In April 1995, four months into the trial, a study released “by the Times Mirror Center for the People and the Press” wrote, “The O.J. trial has clearly disrupted previous news consumption patterns around the country.”
Bill Wheatley, VP of NBC news at the time, responded to the disruptions by telling The Philadelphia Enquirer:
“There’s a history of CNN ratings spiking when events occur of broad national interest. But it’s always event-driven. We don’t expect that it will have long-term impact.”
Much to Wheatley’s surprise, I’m sure, viewers did keep watching CNN. And after Rupert Murdoch launched Fox News Channel in 1996, they began watching that, too.
On that note, 24-hour cable news couldn’t have become as popular as it did in the mid-’90s had it not stolen audiences from programs and networks on which they traditionally directed their eyes. In the 2014 documentary Soap Life: The Rise and Fall of the American Soap Opera, the trial is named as one of the many causes for the genre’s “steepest drop.”
Writes The Sydney Morning Herald:
The networks began shunting their soaps all over the schedule to accommodate live updates and trial coverage. In an age of printed TV guides, accurate program updates were hard to come by. One day, a show would be in its normal slot; the next, it had been bumped without warning to 2am. Loyal fans persisted but after weeks of this wild goose chase, many gave up.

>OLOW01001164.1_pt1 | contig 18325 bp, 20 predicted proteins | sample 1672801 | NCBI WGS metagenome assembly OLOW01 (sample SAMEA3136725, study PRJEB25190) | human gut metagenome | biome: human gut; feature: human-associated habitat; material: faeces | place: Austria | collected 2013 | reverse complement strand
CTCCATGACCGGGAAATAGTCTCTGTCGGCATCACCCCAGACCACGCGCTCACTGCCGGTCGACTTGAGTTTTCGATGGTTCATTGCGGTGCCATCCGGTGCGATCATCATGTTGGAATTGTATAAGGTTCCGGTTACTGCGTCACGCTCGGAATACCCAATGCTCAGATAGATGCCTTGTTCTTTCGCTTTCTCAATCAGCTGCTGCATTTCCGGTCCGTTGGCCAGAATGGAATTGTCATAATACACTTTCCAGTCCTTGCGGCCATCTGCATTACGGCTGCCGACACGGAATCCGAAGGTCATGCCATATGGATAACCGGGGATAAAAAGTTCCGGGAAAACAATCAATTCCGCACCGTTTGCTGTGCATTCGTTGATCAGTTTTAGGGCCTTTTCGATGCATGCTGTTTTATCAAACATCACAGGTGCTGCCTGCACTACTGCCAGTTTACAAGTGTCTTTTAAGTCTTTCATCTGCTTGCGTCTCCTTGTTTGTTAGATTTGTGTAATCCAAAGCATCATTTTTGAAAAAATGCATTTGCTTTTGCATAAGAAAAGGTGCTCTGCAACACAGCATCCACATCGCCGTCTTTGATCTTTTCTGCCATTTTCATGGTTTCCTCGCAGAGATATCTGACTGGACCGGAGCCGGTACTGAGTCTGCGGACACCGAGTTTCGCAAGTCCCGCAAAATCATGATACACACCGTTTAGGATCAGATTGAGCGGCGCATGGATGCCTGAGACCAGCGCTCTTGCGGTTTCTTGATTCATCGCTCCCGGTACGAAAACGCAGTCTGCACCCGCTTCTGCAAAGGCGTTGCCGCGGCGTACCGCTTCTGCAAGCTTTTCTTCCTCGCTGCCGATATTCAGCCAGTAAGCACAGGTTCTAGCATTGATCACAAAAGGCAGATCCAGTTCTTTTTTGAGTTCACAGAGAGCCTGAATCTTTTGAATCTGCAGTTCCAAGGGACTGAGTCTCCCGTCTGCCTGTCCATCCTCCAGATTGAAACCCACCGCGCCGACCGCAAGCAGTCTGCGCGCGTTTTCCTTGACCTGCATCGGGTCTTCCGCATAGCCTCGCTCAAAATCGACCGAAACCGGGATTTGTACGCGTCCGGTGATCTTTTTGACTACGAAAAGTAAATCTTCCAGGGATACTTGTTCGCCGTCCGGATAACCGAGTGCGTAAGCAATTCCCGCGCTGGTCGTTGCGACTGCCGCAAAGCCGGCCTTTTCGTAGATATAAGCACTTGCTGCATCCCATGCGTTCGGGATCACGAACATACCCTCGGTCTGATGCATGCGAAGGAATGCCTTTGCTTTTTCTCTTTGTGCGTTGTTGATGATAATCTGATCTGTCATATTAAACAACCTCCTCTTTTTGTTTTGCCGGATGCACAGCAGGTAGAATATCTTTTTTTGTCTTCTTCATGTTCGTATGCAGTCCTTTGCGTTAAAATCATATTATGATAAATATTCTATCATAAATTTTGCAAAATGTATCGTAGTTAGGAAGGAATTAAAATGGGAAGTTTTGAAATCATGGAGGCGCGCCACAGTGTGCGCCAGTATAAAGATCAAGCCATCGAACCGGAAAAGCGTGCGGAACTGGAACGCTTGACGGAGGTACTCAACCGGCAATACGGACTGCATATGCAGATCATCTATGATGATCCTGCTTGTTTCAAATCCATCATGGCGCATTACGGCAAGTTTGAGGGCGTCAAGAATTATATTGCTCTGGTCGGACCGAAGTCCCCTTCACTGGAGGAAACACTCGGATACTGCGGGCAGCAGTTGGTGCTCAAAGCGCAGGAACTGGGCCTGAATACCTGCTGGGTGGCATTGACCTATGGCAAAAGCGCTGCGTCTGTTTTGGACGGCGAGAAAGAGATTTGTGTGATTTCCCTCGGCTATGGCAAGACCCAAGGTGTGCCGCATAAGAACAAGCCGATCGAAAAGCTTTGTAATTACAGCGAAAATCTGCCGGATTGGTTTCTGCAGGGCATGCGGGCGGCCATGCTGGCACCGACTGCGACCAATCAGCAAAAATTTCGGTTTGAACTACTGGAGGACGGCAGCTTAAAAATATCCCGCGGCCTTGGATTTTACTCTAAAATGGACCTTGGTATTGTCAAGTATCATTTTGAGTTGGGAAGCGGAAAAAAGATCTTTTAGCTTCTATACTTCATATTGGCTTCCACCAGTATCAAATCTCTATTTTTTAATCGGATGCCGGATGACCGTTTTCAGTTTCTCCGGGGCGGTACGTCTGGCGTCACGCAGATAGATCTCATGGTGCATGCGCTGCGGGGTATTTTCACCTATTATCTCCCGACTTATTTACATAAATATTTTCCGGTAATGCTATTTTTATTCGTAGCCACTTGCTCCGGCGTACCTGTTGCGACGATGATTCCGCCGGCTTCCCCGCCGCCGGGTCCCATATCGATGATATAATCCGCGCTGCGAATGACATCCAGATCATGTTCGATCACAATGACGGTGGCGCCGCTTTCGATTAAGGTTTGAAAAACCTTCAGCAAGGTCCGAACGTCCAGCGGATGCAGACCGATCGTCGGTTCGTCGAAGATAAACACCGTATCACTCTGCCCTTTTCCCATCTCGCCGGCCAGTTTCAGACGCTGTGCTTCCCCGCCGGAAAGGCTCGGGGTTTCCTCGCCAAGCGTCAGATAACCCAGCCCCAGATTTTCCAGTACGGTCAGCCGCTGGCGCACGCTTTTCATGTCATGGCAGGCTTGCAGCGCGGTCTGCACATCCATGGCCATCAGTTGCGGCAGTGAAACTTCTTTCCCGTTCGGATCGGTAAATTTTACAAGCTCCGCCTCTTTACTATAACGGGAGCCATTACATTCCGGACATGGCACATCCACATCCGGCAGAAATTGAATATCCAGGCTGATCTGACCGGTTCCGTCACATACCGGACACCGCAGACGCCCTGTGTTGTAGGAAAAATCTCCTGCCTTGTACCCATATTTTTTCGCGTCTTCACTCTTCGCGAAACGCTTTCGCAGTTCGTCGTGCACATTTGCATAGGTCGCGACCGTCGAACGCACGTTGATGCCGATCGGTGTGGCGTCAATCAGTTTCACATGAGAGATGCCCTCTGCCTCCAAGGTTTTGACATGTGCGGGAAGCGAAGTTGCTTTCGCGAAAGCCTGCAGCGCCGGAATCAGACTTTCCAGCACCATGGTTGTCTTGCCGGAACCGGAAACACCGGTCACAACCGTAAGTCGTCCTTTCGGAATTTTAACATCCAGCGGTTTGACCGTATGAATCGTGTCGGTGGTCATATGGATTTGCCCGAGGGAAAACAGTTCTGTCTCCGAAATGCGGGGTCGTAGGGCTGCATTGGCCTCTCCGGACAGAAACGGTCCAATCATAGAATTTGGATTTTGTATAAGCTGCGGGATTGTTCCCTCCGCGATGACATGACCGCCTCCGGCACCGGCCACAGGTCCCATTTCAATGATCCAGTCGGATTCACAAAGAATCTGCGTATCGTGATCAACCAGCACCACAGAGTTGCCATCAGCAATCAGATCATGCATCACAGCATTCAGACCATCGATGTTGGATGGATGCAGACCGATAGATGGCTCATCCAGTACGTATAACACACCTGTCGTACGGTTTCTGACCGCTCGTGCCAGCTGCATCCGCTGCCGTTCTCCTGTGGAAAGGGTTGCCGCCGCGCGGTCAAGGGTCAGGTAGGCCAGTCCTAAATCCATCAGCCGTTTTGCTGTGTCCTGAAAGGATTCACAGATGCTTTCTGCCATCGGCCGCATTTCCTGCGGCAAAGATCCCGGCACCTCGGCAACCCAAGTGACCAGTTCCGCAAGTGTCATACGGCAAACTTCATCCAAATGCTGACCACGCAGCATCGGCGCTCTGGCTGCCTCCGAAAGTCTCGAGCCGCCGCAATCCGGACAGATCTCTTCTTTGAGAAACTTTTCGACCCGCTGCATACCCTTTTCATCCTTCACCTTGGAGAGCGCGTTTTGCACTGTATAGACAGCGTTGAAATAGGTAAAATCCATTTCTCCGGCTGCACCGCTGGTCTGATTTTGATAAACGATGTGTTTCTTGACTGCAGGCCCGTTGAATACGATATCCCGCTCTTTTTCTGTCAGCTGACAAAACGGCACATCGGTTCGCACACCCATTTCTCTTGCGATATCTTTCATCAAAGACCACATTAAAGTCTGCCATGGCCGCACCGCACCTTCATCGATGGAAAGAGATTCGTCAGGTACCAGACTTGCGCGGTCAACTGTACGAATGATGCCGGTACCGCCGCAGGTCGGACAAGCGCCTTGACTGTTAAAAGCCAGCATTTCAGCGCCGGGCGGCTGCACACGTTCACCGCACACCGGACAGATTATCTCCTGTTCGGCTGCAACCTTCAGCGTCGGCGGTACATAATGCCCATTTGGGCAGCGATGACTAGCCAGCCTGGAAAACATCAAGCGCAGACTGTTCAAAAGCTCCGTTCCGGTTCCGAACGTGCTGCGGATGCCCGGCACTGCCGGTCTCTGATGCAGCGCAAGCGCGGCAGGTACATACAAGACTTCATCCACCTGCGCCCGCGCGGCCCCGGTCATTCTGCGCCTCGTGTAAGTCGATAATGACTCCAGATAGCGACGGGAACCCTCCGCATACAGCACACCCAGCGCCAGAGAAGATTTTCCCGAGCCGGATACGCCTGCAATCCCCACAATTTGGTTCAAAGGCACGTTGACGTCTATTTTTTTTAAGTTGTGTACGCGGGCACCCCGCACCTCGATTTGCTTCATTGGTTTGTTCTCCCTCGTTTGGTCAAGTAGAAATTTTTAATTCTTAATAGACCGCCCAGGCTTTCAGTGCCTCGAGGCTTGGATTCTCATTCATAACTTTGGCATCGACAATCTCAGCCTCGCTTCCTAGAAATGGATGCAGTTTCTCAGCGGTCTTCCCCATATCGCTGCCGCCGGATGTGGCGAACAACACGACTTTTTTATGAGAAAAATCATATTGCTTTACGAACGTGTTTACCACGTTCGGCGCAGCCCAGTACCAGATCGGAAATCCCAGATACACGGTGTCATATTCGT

American Crime Story showed the Kardashian clan (the children, specifically) more often than they probably needed to, but who can blame them? The Kardashians are an American pop culture phenomenon that comes along once in a generation, and they had their first brush with fame during the O.J. Simpson trial.
Though Kris Jenner never took the stand and had no direct impact on the trial’s outcome, there was Selma Blair in costume—begging for us to screencap her. And though there was no reason to show the Kardashian children after Simpson left Kim’s bedroom and hopped in A.C.’s Bronco, there they were, during the opening of Episode 3, being given a lecture about the unimportance and fleeting nature of fame by their father.
Ah, yes. The “morally corrupt” Faye Resnick. Had she not set the precedent for friends of Nicole Brown Simpson using their place on the periphery of the Simpson trial to make their own fame, Kris Jenner may never have been inspired to become her children’s momager.
After the trial, Resnick followed up her bestseller, Nicole Brown Simpson: The Private Diary of a Life Interrupted, with another book (1996's Shattered), and a nude spread in a 1997 issue of Playboy. She currently appears as a guest star on reality shows like The Real Housewives of Beverly Hills and Keeping Up With the Kardashians just often enough to prevent her flickering star from fading.
These people and things, as The People vs. O.J. explored, show that the trial’s overall legacy has far surpassed that of a normal court case (and to an extent has masked the bottom line: that two people were killed), becoming such a big deal we are still talking its key players (and not so key players) decades later.
Image via screengrab.